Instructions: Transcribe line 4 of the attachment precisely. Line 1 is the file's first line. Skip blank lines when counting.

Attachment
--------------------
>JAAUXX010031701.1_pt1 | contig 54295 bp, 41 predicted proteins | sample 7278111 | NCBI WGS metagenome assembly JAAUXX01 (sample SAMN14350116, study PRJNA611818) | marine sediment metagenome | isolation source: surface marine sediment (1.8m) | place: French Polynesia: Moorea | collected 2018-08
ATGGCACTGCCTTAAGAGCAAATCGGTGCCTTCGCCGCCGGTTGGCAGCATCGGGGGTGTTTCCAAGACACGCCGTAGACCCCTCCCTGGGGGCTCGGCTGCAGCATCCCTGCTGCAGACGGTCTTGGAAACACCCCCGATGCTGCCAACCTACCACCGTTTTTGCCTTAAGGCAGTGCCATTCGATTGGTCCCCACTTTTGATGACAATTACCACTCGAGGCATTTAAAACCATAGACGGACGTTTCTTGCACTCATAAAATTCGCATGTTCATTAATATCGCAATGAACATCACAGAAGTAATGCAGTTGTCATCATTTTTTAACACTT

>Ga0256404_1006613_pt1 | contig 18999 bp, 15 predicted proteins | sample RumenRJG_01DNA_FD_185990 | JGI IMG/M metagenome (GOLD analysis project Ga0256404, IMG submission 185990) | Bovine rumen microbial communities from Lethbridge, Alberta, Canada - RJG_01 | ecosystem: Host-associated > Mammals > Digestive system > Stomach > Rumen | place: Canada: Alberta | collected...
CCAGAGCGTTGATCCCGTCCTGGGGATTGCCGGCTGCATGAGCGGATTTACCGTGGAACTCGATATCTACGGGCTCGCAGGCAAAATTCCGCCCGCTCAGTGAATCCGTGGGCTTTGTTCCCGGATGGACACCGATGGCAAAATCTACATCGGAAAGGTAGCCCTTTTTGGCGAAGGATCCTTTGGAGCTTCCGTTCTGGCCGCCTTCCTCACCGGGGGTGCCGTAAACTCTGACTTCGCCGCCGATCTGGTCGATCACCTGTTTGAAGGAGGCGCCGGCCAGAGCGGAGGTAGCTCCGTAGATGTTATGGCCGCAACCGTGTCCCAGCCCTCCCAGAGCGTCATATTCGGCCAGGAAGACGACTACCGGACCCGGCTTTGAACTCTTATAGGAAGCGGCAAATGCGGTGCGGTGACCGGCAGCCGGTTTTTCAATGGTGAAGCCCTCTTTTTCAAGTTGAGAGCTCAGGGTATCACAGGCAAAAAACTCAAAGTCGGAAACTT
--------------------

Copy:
CCAGAGCGTTGATCCCGTCCTGGGGATTGCCGGCTGCATGAGCGGATTTACCGTGGAACTCGATATCTACGGGCTCGCAGGCAAAATTCCGCCCGCTCAGTGAATCCGTGGGCTTTGTTCCCGGATGGACACCGATGGCAAAATCTACATCGGAAAGGTAGCCCTTTTTGGCGAAGGATCCTTTGGAGCTTCCGTTCTGGCCGCCTTCCTCACCGGGGGTGCCGTAAACTCTGACTTCGCCGCCGATCTGGTCGATCACCTGTTTGAAGGAGGCGCCGGCCAGAGCGGAGGTAGCTCCGTAGATGTTATGGCCGCAACCGTGTCCCAGCCCTCCCAGAGCGTCATATTCGGCCAGGAAGACGACTACCGGACCCGGCTTTGAACTCTTATAGGAAGCGGCAAATGCGGTGCGGTGACCGGCAGCCGGTTTTTCAATGGTGAAGCCCTCTTTTTCAAGTTGAGAGCTCAGGGTATCACAGGCAAAAAACTCAAAGTCGGAAACTT